Whole-Tassell-Thesis.pdf (2.5 MB)
The effect of the non-native superb lyrebird (Menura novaehollandiae) on Tasmanian forest ecosystems
thesisposted on 2023-05-27, 00:53 authored by Tassell, SM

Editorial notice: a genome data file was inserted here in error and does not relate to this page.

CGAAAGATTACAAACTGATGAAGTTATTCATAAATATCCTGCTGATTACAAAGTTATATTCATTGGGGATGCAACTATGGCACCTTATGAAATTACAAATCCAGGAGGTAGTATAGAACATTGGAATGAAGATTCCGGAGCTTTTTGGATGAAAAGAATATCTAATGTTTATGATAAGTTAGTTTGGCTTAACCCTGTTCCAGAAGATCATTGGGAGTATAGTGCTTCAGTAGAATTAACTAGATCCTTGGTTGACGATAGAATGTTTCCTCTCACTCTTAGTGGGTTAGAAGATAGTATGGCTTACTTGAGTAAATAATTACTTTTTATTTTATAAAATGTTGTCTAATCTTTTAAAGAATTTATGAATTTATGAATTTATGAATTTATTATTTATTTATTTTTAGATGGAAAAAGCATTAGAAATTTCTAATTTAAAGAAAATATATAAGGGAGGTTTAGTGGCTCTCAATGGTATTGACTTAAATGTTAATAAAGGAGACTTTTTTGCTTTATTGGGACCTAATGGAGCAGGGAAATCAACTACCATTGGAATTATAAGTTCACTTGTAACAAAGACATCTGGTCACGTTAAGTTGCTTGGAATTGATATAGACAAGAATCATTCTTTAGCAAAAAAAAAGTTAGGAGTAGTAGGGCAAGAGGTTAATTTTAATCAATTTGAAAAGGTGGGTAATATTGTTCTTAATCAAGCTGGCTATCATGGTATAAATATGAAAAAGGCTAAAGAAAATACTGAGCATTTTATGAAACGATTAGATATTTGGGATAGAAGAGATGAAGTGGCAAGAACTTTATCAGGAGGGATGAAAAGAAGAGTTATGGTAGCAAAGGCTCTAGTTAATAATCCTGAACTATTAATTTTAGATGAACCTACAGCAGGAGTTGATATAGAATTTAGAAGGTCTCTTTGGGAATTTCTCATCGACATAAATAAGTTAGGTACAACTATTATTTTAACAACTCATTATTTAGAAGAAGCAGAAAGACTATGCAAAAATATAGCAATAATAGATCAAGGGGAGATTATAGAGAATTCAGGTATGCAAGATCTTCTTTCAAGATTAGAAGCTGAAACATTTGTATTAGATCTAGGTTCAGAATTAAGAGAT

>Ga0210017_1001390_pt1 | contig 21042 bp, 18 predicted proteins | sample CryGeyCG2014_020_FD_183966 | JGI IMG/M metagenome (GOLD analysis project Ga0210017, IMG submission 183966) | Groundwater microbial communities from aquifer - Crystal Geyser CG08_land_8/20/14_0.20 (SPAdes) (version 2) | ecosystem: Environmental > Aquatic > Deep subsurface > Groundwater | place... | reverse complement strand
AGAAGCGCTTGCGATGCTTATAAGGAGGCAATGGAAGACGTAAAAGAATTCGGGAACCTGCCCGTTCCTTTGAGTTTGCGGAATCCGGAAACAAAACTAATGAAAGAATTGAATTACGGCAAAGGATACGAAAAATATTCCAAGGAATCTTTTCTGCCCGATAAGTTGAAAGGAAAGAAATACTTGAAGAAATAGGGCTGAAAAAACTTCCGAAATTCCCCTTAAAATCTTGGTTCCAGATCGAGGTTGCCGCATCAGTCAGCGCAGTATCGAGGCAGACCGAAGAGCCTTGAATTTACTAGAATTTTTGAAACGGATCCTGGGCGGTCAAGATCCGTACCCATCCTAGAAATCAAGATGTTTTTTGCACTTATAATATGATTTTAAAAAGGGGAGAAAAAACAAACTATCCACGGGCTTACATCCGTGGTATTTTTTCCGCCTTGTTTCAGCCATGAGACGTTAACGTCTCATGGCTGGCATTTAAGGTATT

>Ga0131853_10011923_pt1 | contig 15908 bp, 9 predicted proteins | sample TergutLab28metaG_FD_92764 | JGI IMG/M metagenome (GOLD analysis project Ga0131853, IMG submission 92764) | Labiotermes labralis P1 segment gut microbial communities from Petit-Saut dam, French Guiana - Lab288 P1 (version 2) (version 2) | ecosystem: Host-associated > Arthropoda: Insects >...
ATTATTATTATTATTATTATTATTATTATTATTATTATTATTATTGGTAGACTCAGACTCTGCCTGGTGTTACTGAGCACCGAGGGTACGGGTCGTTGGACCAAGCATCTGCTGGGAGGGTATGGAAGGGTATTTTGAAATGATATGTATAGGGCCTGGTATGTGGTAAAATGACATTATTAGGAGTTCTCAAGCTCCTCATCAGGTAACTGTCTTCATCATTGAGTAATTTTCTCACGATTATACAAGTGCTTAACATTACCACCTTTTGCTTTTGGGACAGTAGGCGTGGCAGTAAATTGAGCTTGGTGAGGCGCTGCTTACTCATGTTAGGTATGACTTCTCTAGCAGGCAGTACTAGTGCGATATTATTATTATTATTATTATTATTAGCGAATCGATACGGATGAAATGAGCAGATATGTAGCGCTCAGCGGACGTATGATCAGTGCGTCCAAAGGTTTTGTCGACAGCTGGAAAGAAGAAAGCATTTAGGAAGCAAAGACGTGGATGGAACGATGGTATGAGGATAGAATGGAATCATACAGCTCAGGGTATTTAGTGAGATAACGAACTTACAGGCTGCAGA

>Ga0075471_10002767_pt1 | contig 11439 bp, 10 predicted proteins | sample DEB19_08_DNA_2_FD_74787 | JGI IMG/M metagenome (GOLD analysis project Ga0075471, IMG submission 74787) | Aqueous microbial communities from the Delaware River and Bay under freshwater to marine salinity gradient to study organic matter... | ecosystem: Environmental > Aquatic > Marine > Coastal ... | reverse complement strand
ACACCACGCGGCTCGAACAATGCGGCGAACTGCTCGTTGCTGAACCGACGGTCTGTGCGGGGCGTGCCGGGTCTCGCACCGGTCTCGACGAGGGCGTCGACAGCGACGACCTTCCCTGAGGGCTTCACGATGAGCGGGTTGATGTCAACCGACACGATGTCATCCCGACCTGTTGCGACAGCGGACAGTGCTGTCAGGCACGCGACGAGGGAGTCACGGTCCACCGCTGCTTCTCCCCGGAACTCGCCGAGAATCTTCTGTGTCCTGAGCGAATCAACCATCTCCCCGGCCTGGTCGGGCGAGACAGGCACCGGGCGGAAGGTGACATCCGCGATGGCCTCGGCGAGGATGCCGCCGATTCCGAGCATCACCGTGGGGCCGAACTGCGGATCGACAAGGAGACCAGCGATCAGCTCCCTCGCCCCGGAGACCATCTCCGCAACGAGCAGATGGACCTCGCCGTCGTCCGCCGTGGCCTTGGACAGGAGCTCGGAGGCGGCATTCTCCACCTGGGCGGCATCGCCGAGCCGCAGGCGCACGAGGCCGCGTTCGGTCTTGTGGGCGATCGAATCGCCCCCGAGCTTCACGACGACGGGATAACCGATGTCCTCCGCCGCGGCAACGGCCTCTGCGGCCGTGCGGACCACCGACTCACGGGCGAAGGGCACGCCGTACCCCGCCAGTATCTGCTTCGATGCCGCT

Some 900 species of bird have been introduced throughout the world but the research effort regarding their ecological impact as non-native species has been minimal and largely based on ad hoc observations. In particular, the impact of non-native birds on non-avian components of native biota and ecosystem function are poorly understood. I addressed this knowledge gap by investigating the effect of the non-native superb lyrebird (Menura novaehollandiae) on native soil- and leaf litter-dwelling forest invertebrates, seedling survival and ecosystem processes within the wet eucalypt forests of Tasmania, Australia. The superb lyrebird is a predator of invertebrates and is an ecosystem engineer capable of turning over hundreds of tonnes of soil and leaf litter per hectare every year. The absence of any native equivalent-sized predator of invertebrates or native species capable of such large-scale habitat modification within Tasmanian wet forest means that the superb lyrebird may have a significant negative effect on Tasmanian forest ecosystems. I used a multifactorial approach consisting of field surveys and manipulative experiments to examine the impact of the superb lyrebirds at a number of spatial and temporal scales. Firstly, I surveyed six sites, three invaded by lyrebirds and three without lyrebirds to investigate the patterns of association between macroinvertebrate assemblage structure and abundance and the presence of superb lyrebirds. I found that the presence of superb lyrebirds was associated with lower abundance and taxonomic richness of invertebrates, higher evenness and altered assemblage composition but the magnitude of this relationship was strongly dependent on small-scale variation in microhabitat. To establish any causal link between the presence of lyrebirds and patterns in invertebrate assemblages and seedling numbers, I conducted two manipulative field experiments that examined the short and long term influence of superb lyrebird disturbance. The physical disturbance of soil and leaf litter immediately reduced the abundance and taxonomic richness of macroinvertebrates, those that inhabit leaf litter being more affected than generalists and soil dwelling taxa. However, the influence was short-lived: the abundance of generalist and soil dwelling taxa was similar to that of individuals in undisturbed areas within 21 days. Similarly, a longer-term experiment found no evidence of impact on invertebrates after approximately two months. Next, I used a multi-scale survey to determine how the magnitude of the effect of superb lyrebirds on invertebrate assemblages varied across different spatial scales. While their effects on invertebrates were profound at small spatial scales and short timeframes, they were weaker over longer timeframes and at intermediate and landscape scales. In general, mesoinvertebrates showed a weaker response to the presence of superb lyrebirds than did macroinvertebrates. Thus, although superb lyrebird scratching causes obvious changes to the structure of the forest floor of Tasmanian wet eucalypt forests; it appears that their disturbance is neither frequent nor intense enough to result in lasting changes in biotic communities. Finally, I tested the influence of superb lyrebirds on ecosystem function through experiments on the effect of their activity on several ecosystem processes (decomposition, nitrogen cycling and soil respiration). Superb lyrebirds increased decomposer potential but did not appear to influence soil respiration or pH. The concentration of inorganic nitrogen was lower at lyrebird sites; this may have been linked to their disturbance but the lack of any experimental treatment effects weakens the strength of this inference. Overall, it is unlikely that the presence of superb lyrebirds will significantly affect functioning of mature forest ecosystems, as they are resilient to all but extreme perturbation such as wildfire. This thesis represents an integrated and holistic examination of the ecological impact of a non-native bird. In doing so it makes a substantial contribution to global understanding by demonstrating that non-native birds can have an influence, albeit a limited one in this case, on native biota and ecosystem function.
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